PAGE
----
I've carried a gun for self-defense on and off for over 20 years. The specific gun has varied, and so have the circumstances. In that time, I've lived in Connecticut, New York, Massachusetts, back to New York, and Arizona. The major change over that time is that in Arizona, it's actually legal for me to posess the means of self-defense on my person without special (and hard-to-get) permission from the government. I raise the issue because the CTPost has a piece contrasting (not especially well) the widely different legislative reactions in Connecticut and Arizona in response to high-profile violent crimes.
Basically, Connecticut set out to disarm its population, while Arizona moved to make self-defense easier.
At the CTPost, Jessica Boehm and Sarah Ferris write:
Four months after the elementary school shooting in Newtown, lawmakers in Connecticut banned at least 115 types of semi-automatic firearms.
Four months after the shooting of a congresswoman and a federal judge in Tucson, lawmakers in Arizona declared the Colt Army Action Revolver the official state gun.
The similarities in the attacks were striking: Both were carried out by heavily armed young men with histories of mental illness. But in the aftermath of the tragedies, the states took radically different approaches to gun violence.
The differences reflect the wide divide separating Americans from one end of the country to the other, in which long-established gun cultures collide with efforts to restrict gun ownership.
While Connecticut took extreme measures to muscle through one of the most comprehensive packages of gun laws in the country, Arizona legislators moved to make it easier to carry guns in public.
While the CTPost piece covers some of the sausage-making process involved in producing Connecticut's "assault weapons" ban, it's sketchy on the details of that legislation. There's no mention of the rushed, debate-bypassing emergency certification process to pass the hodge-podge of ill-defined terms and impossible-to-enforce restrictions.
Nor is there mention of the scores of thousands of state residents that have refused to abide by the law, technically becoming overnight felons—and driving hyperventilating editorialists to demand mass arrests.
By contrast, the article focuses on the failures of anti-gun activists in Arizona. But there have been a lot of legislative successes, too. In 2010 (admittedly, before the Newtown shooting or the attempt on Gabby Gifford's life), Arizona rescinded requirements for a permit to carry a gun concealed.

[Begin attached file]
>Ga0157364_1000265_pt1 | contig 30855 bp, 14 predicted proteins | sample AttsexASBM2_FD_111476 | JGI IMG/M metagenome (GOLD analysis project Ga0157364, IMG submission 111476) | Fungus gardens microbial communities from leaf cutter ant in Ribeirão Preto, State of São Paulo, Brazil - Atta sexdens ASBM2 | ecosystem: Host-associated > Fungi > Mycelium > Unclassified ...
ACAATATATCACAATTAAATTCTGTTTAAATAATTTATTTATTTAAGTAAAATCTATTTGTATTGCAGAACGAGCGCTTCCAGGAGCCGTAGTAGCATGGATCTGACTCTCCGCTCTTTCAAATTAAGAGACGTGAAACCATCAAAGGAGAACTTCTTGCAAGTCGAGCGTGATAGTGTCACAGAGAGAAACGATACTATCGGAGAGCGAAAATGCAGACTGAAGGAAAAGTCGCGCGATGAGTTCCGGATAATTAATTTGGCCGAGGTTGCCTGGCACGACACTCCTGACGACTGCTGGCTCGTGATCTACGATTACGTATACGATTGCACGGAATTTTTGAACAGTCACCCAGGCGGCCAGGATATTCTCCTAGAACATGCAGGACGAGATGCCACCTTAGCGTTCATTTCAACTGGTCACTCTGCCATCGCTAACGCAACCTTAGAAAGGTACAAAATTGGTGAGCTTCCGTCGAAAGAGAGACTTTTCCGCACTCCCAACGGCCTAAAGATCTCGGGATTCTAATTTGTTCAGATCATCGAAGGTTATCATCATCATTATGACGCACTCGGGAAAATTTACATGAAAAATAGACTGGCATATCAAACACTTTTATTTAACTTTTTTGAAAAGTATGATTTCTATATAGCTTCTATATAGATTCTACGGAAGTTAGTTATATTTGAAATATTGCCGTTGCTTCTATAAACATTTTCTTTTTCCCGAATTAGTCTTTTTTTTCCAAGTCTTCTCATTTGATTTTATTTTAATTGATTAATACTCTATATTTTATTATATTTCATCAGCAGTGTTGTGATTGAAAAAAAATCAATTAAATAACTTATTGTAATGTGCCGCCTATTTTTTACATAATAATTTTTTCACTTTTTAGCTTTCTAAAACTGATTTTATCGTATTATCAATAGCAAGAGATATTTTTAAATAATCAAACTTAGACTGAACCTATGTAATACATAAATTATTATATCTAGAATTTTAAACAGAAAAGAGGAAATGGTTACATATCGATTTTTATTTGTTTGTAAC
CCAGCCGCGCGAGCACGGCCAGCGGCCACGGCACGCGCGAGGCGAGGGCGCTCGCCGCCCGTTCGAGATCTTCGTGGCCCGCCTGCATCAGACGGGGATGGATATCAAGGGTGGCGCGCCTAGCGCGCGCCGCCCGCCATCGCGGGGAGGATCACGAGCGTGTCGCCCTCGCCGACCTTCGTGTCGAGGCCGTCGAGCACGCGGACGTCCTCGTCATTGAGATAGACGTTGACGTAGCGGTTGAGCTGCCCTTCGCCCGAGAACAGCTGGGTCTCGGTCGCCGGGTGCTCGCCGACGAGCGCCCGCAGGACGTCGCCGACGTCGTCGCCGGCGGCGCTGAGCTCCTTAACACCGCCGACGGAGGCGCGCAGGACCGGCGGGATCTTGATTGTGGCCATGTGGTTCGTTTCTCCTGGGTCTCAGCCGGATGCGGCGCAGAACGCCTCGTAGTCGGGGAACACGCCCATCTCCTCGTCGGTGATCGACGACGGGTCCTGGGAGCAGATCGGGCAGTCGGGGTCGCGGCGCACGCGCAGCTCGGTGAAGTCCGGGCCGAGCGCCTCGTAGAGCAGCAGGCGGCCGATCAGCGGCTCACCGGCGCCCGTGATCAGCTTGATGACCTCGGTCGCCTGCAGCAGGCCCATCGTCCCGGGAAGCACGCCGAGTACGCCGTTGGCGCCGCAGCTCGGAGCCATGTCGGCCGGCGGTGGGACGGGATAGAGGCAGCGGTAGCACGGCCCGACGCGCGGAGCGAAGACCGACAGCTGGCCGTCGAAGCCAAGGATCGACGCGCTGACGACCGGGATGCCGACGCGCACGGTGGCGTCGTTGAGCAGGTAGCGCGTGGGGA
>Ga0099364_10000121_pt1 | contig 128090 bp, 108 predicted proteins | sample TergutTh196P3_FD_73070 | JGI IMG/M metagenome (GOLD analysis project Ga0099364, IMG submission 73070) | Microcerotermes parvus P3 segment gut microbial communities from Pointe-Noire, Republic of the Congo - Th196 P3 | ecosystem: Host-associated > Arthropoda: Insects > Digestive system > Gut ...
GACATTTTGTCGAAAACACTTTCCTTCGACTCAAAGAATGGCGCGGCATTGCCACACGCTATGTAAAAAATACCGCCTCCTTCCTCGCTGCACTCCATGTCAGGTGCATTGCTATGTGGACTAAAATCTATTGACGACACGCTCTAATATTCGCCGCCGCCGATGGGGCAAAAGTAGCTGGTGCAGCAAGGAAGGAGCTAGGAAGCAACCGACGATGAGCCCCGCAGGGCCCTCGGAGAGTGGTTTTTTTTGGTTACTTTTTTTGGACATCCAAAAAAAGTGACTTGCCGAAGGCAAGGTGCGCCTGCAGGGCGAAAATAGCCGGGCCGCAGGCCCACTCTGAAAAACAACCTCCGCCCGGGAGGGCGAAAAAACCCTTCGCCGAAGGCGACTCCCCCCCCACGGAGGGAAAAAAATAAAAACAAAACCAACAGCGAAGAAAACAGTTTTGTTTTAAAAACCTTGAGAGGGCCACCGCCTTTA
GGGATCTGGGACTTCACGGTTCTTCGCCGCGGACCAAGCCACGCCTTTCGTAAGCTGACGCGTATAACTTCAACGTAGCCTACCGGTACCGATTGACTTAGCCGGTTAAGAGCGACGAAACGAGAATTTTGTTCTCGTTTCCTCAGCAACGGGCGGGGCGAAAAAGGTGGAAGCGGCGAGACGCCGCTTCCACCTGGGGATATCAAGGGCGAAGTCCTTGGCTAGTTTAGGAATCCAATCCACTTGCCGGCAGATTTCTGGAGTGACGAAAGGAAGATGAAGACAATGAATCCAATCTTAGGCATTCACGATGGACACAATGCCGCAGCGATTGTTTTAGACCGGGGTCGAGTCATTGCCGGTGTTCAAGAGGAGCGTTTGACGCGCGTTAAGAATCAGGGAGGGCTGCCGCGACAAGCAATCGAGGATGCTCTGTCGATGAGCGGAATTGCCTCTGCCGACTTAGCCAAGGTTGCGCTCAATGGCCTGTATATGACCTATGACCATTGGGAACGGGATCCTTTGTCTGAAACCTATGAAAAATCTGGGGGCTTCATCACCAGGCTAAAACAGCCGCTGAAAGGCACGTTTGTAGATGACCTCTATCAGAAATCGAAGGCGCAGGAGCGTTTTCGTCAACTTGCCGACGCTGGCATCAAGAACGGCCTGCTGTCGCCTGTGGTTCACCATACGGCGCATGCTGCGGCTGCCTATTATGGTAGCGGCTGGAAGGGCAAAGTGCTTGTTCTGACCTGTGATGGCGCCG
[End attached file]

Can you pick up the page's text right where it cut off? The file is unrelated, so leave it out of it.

Arizona last year required government agencies that conduct gun "buybacks" of unwanted weapons to resell them to the public so that people can get self-defense use from them (some agencies were destroying them). At the same time, localities were forbidden to keep lists of gun owners.
Anti-gunners will, no doubt, point to the higher violent crime rate in Arizona relative to Connecticut (428.9 per 100,000 population vs. 283.0, in 2012). But the Centers for Disease Control reviewed a wide variety of firearms laws, including "bans on specified firearms or ammunition," without being able to find a connection. "[W]e do not yet know what effect, if any, the law has on an outcome."
That makes restrictive gun laws a mass experiment in denying liberty and threatening people with fines and prison without any evidence that something is to be gained in the process.
And that's before you get to the major philosophical differences in the Connecticut and Arizona approaches.
While neither state is a perfect example of a type, on this issue Connecticut politicians act as rulers who fear their subjects and want further controls on people in order to somehow increase safety. Arizona lawmakers reduce restrictions on their constituents with the stated goal of making it easier for them to defend themselves without government interference.
The big difference betwen Arizona and Connecticut isn't gun policy; it's the relationship between the people and their government. As protests rage in Ferguson, Missouri, over heavy-handed government use of force, that's a relationship that, very obviously, matters.